Analysis: Fight over GOP group's ads inject political and legal intrigue into governor's race
10/18/2011 09:24 AM
The Kentucky Democratic Party succeeded in not only halting, at least temporarily, the ads by an outside Republican group but also moving Kentucky to the forefront of a wider campaign finance debate.
It represents the first time an outside group’s ads have been taken off the air because of campaign finance disclosure questions since the U.S. Supreme Court’s Citizens United ruling in January 2010. That ruling paved the way for corporations to invest limitless amounts of money into independent campaign groups, such as American Crossroads or, in this case, Restoring America.
Franklin Circuit Judge Thomas Wingate granted the Democrats’ request for a restraining order on Monday because he ruled that Restoring America should have disclosed the names of the people that gave it money.
In its filing with the Kentucky Registry of Election Finance, Restoring America listed a single $1.365 million contribution from a non-profit corporation of the same name.
The Democratic Party argued that such a move was against Kentucky’s campaign finance laws. Wingate agreed.
Wingate’s decision to grant a restraining order Monday against Restoring America likely has triggered a major legal fight to come. Someone – whether it’s Wingate or potentially a federal judge – could be asked to try to rectify Kentucky’s rules for campaign committees to disclose its donors with the precedent from the Citizens United case.
In the meantime, the political and legal implications are many.
Campaign finance implications
After Citizens United came down, Kentucky’s Registry of Election Finance issued two advisory opinions in 2010 to help organizations make sense of how to adhere to the rules in Kentucky.
Unlike many states, Kentucky was well-positioned because state law already allowed for a strange animal called “unauthorized campaign committees.”
Those were committees independent of the candidates. They couldn’t coordinate with candidates’ election committees.
And while the Citizens United decision may have paved the way for unlimited contributions by corporations to such groups, Kentucky’s Registry ruled that such donors at least had to be disclosed to the public.
In fact, the registry sent a letter to Restoring America on Oct. 11 asking for four clarifications. Among the follow-ups was how Restoring America’s campaign committee distinguishes itself from Restoring America, Inc. – the non-profit corporation set up a week before the campaign committee formed in late September.
“If Restoring America, Inc., was capitalized with funds solicited … with the understanding that these funds would be … ‘passed through’ Restoring America” then those donors should be reported, the letter says.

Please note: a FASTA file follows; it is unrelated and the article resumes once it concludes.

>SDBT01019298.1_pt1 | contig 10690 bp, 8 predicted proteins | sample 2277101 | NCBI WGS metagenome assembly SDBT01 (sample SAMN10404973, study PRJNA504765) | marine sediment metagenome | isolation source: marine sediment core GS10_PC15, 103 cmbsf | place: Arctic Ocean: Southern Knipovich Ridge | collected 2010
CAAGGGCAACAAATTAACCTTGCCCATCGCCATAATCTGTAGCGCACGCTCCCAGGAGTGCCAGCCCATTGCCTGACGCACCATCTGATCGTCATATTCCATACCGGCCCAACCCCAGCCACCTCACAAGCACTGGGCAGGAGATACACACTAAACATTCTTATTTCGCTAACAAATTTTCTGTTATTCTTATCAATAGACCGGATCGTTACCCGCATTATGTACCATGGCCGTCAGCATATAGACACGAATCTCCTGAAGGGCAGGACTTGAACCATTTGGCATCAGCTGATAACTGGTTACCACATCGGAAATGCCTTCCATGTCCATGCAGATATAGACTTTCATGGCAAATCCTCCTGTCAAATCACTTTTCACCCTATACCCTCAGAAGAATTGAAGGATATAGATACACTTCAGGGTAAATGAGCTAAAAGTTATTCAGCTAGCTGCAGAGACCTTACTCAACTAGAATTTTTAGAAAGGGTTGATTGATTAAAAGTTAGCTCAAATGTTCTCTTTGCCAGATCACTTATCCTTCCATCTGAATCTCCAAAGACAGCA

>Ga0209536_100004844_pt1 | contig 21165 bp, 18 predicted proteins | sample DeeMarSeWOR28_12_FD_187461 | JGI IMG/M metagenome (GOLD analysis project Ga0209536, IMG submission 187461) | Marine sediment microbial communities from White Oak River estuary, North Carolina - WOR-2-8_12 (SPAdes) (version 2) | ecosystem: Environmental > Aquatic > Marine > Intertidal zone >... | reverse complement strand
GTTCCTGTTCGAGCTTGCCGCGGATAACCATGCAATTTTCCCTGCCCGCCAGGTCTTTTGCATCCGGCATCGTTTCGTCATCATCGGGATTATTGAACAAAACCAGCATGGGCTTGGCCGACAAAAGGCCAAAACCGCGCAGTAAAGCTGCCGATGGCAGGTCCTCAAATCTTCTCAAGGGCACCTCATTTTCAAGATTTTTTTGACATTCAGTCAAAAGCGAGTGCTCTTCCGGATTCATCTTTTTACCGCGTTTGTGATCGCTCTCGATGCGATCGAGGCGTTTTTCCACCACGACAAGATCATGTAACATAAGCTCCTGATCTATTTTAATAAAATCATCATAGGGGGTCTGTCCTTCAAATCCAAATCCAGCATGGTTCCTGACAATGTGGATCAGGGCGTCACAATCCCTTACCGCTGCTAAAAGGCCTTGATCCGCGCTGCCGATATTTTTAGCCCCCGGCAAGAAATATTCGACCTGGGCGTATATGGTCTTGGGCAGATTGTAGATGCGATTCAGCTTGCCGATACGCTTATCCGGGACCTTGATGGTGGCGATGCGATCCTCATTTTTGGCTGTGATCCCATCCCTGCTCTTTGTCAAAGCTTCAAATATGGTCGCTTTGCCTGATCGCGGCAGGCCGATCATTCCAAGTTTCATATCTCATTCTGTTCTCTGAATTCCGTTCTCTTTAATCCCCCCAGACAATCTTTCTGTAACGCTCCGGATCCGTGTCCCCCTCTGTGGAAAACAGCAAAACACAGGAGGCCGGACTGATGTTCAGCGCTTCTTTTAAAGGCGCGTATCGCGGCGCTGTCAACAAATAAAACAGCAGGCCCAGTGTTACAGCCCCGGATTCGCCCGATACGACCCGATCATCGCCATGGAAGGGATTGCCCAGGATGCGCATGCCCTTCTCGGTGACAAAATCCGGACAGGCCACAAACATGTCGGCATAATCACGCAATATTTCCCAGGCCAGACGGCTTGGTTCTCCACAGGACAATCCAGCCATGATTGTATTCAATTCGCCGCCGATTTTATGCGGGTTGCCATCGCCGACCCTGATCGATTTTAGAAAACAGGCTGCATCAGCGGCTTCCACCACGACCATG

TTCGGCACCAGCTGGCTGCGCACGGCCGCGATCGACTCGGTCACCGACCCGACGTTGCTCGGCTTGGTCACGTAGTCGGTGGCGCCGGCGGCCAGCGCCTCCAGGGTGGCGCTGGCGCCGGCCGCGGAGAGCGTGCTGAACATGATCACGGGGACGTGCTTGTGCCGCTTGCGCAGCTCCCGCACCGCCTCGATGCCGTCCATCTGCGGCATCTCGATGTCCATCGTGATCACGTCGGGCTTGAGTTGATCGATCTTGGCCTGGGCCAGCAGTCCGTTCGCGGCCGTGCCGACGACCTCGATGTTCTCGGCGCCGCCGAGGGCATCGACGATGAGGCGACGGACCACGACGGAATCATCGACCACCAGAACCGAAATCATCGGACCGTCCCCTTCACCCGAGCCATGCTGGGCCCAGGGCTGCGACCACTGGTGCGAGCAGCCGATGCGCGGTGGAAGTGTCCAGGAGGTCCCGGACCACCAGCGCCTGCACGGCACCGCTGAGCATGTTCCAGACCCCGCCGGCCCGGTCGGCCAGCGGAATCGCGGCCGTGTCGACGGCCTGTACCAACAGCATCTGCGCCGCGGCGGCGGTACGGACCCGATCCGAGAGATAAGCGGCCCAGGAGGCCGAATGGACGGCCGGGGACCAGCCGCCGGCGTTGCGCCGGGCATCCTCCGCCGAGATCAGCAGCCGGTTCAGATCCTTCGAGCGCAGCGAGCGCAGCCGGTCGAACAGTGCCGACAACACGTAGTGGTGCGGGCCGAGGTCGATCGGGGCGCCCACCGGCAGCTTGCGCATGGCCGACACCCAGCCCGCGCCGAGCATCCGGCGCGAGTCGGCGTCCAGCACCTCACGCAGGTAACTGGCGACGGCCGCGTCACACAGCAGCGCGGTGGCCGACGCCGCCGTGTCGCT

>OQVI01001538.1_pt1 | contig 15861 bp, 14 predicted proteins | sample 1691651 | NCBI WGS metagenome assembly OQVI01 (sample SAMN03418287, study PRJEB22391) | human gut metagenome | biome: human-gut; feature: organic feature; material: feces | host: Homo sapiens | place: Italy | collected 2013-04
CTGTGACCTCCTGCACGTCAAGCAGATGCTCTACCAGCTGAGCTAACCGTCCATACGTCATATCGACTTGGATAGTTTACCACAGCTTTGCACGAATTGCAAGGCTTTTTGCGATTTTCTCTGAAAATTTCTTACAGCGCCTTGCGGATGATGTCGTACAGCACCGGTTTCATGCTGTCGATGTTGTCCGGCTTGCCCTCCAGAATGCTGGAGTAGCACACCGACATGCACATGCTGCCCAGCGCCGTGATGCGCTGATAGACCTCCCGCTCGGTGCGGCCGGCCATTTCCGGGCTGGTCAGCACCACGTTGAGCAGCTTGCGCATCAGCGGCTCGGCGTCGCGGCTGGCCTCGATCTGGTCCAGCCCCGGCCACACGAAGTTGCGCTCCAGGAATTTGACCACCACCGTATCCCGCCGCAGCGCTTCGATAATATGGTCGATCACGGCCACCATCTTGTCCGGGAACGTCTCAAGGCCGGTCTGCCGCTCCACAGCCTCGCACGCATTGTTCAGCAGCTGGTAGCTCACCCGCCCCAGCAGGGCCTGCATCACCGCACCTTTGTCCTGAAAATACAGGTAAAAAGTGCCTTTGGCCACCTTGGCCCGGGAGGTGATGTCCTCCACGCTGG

*Political implications *
First the obvious: the restraining order takes the Republicans’ biggest player in the fall elections off the board unless lawyers from Restoring America convince Wingate to reverse his decision.
Republican candidate for governor David Williams has struggled to raise money on his own. After airing an ad in July and again in September, Williams hasn’t been able to buy more ad time.
Restoring America was the loudest voice on the air countering the advertising blitz of Gov. Steve Beshear’s campaign.
But the Democratic Party didn’t stop there. Its request to the court for the restraining order also asks the judge to order Restoring America “to disclose all of the contributors … to the Registry within in the next five days.”
And the court filing goes on to imply that Williams’ father-in-law, Russell Springs businessman Terry Stephens, “may be funding the 527 and, thus, the unauthorized campaign committee.”
“If that is the case, then further illegal conduct – coordination between a campaign committee and an unauthorized campaign committee – has occurred and continues to occur,” according to the petition for the restraining order. “Any discussion of advertising strategy between Senator Williams and his father-in-law or any other contributor to the 527 is in violation of (Kentucky law) and constitutes a felony on behalf of the candidate, committee chairperson and contributors.”
Stephens, president of Stephens Pipe & Steel, gave $1 million to the Republican Governors Association this summer, according to the RGA’s IRS filings.
The Kentucky Democratic Party asked for the emergency injunction first thing Monday morning.
Wingate granted it. But Restoring America wasn’t notified of the restraining order.
Furthermore, Restoring America’s legal options, at least immediately, are limited.
Under Kentucky law, a temporary restraining order can’t be appealed to a higher court unless it can be shown that the judge who granted it was way out of bounds. Usually the swiftest way to challenge one is to pursuade the judge who issued it to reverse the decision in a follow-up hearing. So if Restoring America were to challenge the restraining order, its lawyers most likely would have to argue in front of Wingate at a hearing perhaps as soon as this week.
The Kentucky Democrats’ allegations of illegal coordination also add another dimension to the legal wrangling.
That could lead to a side debate over whether coordination between an outside independent group and a candidate can occur in on the “front end” – with fundraising – or just on the “back end” with discussions of strategy and ad messages.
Regardless, the political, legal and potentially precedent-setting effects of this case have injected a new life into this governors race that many political observers had been yawning over.
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